Tiny Habits

September 21, 2021

Ah, September! This is the time of year I associate with renewal more than the traditional new calendar year. Along with new pencils, new classes and teachers, and a blank slate from schooling years, fall opens me to new possibilities, including developing a new habit or two.

Habits are things we generally associate with a behavior that we want to have fade out, rather than something positive we’d like to add in to our life. Sometimes habits are patterns, and patterns are something we influence consciously (or unconsciously) in our Trager® sessions. Being more conscious of how we facilitate new habits and patterns will serve our clients well.

I’m currently reading Tiny Habits: The Small Changes that Change Everything, by BJ Fogg. I find her ideas applicable to my personal life, my work as a PT, and as a Trager practitioner, Tutor and Teacher. BJ bases her writing in behavioral science, and writes in a very accessible way. She provides just enough detail in her models and methods, and supports them with great examples with real situations. It is easy to remember the ABC’s of Anchor, Behavior, and Celebrate!

Here’s how I see BJ’s ideas connecting to Trager.

Anchor

We explore with our clients the situations, places, activities that are already in place, that are routine. I am listening for habits, the anchors that might be appropriate for attaching a new behavior. I find that the anchor needs to be something that is already happening 3-5 times a day. With my clients and in my personal experience, this affords more opportunities to practice, and makes it more likely that the new behavior will become more habitual. The anchor acts like a prompt for the new behavior. For example the anchor could be brushing teeth, washing dishes, checking email, etc. The key is for it to be something that is consistent from day to day.

Attaching new habits to existing behavioral anchors is important for recall, because our brains are associative in nature.

Behavior

Clients often find a movement, a feeling, or a question (with our guidance) that they would like to integrate into their life. It could be a new movement quality with a direct application to something the client already does, or a more generic question along the lines of “what could be easier?” The key is for the new behavior to be tiny and not overwhelming.

I find Mentastics movements and associated questions (eg what could be lighter?) to be tiny and manageable for all clients. Clients attach the new behavior to the anchor, allowing the brain to connect the anchor and the behavior together many times until this too becomes habitual.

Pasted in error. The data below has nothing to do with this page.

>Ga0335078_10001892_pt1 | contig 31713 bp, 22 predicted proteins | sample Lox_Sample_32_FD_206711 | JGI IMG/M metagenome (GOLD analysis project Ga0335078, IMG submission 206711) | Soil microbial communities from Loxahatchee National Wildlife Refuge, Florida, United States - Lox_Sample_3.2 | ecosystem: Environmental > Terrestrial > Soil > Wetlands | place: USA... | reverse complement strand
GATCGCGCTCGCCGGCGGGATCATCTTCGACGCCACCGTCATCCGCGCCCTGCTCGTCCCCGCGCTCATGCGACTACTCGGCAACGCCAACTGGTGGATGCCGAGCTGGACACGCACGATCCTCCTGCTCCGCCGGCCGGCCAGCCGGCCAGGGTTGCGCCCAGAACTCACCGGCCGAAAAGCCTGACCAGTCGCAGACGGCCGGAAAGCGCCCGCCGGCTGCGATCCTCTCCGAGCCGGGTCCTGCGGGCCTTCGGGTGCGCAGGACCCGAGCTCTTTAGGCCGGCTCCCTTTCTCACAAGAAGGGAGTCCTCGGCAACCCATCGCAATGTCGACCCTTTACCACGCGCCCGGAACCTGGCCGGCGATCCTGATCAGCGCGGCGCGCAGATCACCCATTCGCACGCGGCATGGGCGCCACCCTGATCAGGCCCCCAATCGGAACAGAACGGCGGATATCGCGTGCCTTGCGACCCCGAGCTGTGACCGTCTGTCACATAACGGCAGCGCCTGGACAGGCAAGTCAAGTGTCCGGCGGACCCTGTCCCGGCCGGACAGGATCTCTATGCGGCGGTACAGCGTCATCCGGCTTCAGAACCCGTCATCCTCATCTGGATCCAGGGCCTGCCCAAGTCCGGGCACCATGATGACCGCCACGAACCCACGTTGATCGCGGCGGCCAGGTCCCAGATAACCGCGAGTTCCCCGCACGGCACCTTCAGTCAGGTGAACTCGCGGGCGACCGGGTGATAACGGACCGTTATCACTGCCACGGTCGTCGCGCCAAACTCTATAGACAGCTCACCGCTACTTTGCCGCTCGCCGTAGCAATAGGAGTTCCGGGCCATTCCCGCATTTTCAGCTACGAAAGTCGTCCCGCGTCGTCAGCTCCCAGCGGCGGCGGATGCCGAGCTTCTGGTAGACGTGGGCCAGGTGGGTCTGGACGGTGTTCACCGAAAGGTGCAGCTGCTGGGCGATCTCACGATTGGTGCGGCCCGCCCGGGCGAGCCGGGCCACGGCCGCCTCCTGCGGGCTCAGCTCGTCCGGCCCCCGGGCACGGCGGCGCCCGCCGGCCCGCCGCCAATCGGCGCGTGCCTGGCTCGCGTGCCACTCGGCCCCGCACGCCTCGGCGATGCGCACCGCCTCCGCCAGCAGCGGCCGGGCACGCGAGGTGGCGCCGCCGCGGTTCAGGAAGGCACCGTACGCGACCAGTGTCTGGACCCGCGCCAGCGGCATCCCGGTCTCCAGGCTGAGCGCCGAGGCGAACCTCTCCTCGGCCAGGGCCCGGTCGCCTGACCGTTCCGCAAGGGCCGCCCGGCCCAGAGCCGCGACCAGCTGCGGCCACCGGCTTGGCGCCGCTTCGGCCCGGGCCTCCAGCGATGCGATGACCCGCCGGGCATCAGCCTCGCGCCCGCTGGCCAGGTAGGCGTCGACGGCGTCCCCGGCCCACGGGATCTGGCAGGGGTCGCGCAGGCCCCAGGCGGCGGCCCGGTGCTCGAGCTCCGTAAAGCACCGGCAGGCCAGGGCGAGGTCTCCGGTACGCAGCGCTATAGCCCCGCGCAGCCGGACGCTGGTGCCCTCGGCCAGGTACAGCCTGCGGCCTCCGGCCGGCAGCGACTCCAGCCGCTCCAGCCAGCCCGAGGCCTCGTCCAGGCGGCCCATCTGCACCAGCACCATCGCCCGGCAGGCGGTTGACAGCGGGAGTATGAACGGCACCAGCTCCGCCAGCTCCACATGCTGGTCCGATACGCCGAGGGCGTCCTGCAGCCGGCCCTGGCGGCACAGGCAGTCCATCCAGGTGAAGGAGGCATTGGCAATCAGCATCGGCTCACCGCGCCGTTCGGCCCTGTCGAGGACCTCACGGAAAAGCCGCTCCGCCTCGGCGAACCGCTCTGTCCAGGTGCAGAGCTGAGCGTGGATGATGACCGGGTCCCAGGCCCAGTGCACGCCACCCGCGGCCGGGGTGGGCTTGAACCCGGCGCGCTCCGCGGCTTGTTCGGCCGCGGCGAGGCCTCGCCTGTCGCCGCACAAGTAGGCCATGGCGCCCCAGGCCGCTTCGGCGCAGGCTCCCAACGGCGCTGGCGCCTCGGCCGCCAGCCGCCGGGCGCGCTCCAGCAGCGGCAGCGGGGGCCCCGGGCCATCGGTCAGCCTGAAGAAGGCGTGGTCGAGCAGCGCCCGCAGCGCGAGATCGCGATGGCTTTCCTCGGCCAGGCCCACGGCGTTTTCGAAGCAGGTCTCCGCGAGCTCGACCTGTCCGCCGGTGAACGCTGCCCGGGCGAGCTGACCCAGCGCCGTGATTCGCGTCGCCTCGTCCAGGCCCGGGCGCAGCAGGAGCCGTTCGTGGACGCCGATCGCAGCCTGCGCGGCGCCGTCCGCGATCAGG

Celebrate

I suggest to clients that they acknowledge the times they succeed in remembering to attach the new behavior to the anchor, rather than getting down on themselves for the times they forget. The celebration could be as simple as saying “I did it!” or “I remembered!”

Acknowledging is celebratory, and this releases dopamine, a great feel-good substance. Dopamine, as a neurotransmitter, is involved in the reward circuit in the brain. Even anticipating a reward can increase dopamine. More dopamine creates even more motivation for changing behavior. Clients love knowing that there is a biochemical reason for congratulating themselves!

I find that clients enjoy learning more about their bodies, and when they know the “why” they are more engaged and consistent with integrating suggestions. And when clients know more of the “why” they are better at telling others about Trager. Voila! Self-development becomes marketing! Do you feel confident sharing the “why”, the anatomical and physiologic information with your clients?

If you’d like to be more confident, or have more to share with your clients, or simply to breathe new energy into your personal or professional Trager practice, the solution is only a few clicks away! Check out what's available here.

Getting back to Tiny Habits, Tragerology incorporates another key point BJ makes, that of finding your tribe, or having an accountability partner for your desired behavior. Tragerology provides continuous support for your learning by bringing you to a community of learners. There are ample opportunities for you to apply and integrate what you learn. Each member of Tragerology participates to the degree that works in the context of their life. I honor each person’s choice.

TRAGEROLOGY

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